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Formation of the Australian Alliance For Native Animal Survival (AAFNAS)

Wednesday 5 April marked an historic development in the relationship between Australia’s First Peoples, our shared country and all our unique flora and fauna.

This day in Canberra, the Australian Alliance For Native Animal Survival (AAFNAS) was officially constituted at a meeting of Indigenous representatives from around the country.

After voting on the constitution and charter and ratification of the committee – Eric Craigie (President), Ray Ferguson (Vice-President), Glenda Wenck (Secretary) and George Dingo (Treasurer) – founding President Eric Robert Craigie said:

‘Today is the beginning of a new era of consultation between the original guardians of our land and government and institutional decision makers. The formation of AAFNAS will provide us with the opportunity to influence future policy for Australia’s unique flora and fauna.’

The concept of AAFNAS was born in Canberra on 10th November 2008 in response to the continuing massacres of landlocked kangaroos in the ACT without consultation with the Indigenous/Aboriginal peoples and local communities, and the arrest and prosecution of six Aboriginal people who were performing a smoking and healing ceremony. Since European arrival in 1788 far too many species of mammals, birds and plants have become extinct. This destruction of animals and land continues at a relentless speed.

The aims of AAFNAS are:

• To educate the Australian and international communities about our unique native flora and fauna. This includes the Aboriginal concepts of caring for country, natural resources and all life past, present and future.

• To link Indigenous and non-Indigenous Australians and international supporters to work together to help native species and their carers both locally and nationally.
• To tap into the ancient and intimate knowledge held by the Aboriginal people and build a grass roots national organisation.
• To re-establish land rights and allocate the resources necessary to establish carers’ centres/safe tracts of land for native species along the dreaming tracks.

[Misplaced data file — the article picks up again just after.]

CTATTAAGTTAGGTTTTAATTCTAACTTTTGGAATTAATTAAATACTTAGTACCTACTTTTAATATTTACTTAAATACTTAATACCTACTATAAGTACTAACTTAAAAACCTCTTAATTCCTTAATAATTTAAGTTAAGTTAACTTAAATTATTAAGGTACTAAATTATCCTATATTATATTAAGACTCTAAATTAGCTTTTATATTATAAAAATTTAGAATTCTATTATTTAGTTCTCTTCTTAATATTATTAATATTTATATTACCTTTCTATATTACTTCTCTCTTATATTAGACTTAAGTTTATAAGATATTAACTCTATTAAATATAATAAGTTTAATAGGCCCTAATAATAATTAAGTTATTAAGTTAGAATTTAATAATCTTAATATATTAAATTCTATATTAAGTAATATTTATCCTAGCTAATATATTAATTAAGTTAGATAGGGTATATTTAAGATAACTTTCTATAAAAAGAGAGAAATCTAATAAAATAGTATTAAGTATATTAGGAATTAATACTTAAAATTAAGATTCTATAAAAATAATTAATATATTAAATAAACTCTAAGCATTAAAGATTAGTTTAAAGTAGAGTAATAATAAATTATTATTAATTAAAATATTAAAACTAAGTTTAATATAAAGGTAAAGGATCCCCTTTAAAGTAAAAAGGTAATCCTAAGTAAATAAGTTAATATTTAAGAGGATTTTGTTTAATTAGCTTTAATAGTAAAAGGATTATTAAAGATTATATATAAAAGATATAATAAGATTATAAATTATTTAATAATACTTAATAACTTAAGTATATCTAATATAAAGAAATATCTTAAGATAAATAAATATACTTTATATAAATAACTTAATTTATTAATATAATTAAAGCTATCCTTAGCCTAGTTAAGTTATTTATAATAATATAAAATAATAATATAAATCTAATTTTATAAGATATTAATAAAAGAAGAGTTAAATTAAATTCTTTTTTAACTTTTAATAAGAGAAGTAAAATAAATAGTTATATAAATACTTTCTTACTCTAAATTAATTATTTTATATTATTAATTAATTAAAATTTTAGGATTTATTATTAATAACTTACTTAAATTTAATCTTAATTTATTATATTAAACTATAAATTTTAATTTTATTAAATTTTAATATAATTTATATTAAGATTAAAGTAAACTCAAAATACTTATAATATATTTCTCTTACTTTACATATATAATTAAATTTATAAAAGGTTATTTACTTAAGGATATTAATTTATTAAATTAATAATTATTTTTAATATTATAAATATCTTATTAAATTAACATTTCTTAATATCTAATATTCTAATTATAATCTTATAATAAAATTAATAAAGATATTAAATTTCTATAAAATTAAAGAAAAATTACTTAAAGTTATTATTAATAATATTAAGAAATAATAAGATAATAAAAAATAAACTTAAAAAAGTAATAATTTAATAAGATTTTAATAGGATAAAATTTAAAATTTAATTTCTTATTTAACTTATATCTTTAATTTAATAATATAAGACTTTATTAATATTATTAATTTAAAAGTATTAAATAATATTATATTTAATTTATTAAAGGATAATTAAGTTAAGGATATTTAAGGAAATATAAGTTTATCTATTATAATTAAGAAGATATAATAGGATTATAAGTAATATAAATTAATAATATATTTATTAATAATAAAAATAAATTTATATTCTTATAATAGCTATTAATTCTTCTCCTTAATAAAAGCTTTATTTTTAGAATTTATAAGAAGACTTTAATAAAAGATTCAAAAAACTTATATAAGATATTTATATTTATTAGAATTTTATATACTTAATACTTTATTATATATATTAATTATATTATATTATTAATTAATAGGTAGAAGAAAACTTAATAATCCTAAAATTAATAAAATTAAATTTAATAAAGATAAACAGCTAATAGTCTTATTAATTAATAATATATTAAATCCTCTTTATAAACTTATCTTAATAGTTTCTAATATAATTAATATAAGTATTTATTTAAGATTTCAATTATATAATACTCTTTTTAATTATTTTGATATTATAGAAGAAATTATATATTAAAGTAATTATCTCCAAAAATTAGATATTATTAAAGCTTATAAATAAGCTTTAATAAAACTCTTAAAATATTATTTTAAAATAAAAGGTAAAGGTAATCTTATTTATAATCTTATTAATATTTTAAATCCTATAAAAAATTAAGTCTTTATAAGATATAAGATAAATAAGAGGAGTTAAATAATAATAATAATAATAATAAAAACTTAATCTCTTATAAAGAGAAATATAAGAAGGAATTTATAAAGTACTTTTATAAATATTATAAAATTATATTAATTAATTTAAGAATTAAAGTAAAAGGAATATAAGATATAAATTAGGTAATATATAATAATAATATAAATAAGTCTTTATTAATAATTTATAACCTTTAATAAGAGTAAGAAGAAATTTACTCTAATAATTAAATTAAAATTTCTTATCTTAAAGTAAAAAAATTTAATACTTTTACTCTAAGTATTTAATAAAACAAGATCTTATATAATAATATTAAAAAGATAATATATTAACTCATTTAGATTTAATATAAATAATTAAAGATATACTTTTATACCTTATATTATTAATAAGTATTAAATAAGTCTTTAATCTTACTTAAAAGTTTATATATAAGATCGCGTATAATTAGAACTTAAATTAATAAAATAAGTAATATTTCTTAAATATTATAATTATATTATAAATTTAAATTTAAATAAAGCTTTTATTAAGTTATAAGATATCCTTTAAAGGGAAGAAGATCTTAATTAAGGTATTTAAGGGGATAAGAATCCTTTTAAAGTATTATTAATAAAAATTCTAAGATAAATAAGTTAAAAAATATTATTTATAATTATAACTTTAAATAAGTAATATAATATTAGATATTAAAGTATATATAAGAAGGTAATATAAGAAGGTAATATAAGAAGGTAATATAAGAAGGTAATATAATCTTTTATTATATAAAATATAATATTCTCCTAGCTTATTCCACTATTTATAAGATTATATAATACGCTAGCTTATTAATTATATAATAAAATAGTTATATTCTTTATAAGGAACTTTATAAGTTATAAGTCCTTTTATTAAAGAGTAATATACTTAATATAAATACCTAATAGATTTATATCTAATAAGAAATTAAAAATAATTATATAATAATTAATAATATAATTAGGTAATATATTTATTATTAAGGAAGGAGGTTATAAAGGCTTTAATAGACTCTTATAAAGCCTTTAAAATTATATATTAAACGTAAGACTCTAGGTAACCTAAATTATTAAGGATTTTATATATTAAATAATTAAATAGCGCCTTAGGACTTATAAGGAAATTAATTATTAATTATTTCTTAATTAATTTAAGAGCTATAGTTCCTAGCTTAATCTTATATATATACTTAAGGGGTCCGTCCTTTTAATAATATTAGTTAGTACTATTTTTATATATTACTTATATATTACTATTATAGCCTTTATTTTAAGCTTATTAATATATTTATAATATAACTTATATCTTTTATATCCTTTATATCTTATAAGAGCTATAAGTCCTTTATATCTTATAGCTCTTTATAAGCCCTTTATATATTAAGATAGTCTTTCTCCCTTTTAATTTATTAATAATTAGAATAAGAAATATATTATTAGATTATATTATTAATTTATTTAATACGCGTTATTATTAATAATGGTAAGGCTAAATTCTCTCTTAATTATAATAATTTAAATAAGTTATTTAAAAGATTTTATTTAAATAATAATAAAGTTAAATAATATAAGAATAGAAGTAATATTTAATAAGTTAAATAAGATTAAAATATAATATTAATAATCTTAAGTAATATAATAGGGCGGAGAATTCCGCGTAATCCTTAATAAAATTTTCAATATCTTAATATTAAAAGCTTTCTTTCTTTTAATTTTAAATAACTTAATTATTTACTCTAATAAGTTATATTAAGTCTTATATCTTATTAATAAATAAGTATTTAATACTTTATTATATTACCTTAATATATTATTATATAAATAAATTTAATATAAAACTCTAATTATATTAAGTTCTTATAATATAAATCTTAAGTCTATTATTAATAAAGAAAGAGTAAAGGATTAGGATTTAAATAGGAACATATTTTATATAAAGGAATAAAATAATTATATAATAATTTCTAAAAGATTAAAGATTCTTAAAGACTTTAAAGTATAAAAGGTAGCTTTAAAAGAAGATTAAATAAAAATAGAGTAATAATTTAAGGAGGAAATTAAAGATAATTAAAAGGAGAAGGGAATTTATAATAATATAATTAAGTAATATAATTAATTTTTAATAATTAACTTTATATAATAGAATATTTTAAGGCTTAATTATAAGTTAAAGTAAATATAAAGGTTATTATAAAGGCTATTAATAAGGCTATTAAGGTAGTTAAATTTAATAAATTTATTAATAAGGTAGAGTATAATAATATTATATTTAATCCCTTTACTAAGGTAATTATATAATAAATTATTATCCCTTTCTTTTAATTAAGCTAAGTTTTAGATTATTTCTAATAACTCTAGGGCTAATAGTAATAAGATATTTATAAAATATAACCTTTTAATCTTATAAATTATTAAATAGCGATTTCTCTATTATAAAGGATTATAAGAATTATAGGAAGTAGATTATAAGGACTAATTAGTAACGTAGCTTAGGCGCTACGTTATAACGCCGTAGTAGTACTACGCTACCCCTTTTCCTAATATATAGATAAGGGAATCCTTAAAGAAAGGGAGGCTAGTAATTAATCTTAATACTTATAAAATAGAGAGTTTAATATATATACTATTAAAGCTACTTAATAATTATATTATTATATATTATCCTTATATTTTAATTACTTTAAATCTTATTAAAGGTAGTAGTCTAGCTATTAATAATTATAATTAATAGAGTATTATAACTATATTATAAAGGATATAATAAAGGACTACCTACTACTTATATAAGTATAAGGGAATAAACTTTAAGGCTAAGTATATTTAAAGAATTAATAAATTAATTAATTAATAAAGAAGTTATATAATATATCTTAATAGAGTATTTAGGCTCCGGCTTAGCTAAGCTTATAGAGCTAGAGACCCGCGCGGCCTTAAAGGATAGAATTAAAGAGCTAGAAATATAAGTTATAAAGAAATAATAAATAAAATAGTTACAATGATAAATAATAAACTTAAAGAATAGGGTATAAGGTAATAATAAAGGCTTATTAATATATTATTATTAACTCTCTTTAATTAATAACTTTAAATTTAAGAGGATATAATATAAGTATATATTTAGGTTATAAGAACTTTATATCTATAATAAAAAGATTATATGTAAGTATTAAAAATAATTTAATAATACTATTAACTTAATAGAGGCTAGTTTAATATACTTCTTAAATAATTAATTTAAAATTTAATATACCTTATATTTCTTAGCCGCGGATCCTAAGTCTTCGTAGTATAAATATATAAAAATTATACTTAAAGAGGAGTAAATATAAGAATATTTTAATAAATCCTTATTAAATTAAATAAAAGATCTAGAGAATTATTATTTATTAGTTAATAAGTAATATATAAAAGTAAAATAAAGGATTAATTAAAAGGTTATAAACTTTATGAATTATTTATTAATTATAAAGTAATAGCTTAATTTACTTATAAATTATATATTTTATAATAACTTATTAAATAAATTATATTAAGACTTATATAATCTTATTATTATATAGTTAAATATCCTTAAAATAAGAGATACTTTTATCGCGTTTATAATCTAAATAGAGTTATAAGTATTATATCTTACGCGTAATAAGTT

Eric Craigie concluded by inviting other Indigenous groups to join with AAFNAS and become a unified voice for our land and our future.

Source: Press Release 5 April 2010
Spokesperson: Eric Craigie 0402 709 913

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Well done, Sheila. Let's hope this group has a strong legal enforcement arm. The government appears to ride roughshod over indigenous rights along with our native animals who appear to have no rights in the eyes of the law. It would be good, however, if they had a website, so people could make a donation, support them in some way.

Land Rights for Native Species - a good slogan :-)

The AAFNAS mob are working on setting up a website, but like so many people in Australia who care about and are trying to save our precious native wildlife they are volunteers, with limited time and technological skills, so it might take a little while to organise. Isn't it sad that taxpayers' money is being thrown at propping up the cruel and unsustainable kangaroo killing industry, and at mad scientists who are paid heaps to come up with ways of 'managing' (i.e. eliminating) animals that manage themselves perfectly well until humans interfere, while compassionate carers are forced to have paid work and/or do everything on the smell of an oily rag?
Indigenous people used to be considered to be 'a problem' (one hopes that this truly is a thing of the past but, notwithstanding apologies, have things changed enough?). Now it is native animals that are 'a pest', 'in plague proportions' and in need of extermination. Shouldn't the law be about justice for the vulnerable and voiceless?

Its a good article and informative. AAFNS are doing great job for environment. And the formation of AAFNS allow us to influence the future of Australia's unique flora and fauna. "Australia fauna include monotremes, marsupials and many, such as koalas, kangaroos, doiwombats, and birds such as emus, cockatoos and Kookaburra. Although most of Australia is semi arid or desert, which covers a wide range of habitats, from alpine heaths to tropical forests

This is great. I felt despondent today at a climate change environment forum at Melbourne University when no-one expressed any concern or curiosity at all regarding the fate of animals or even mass extinction.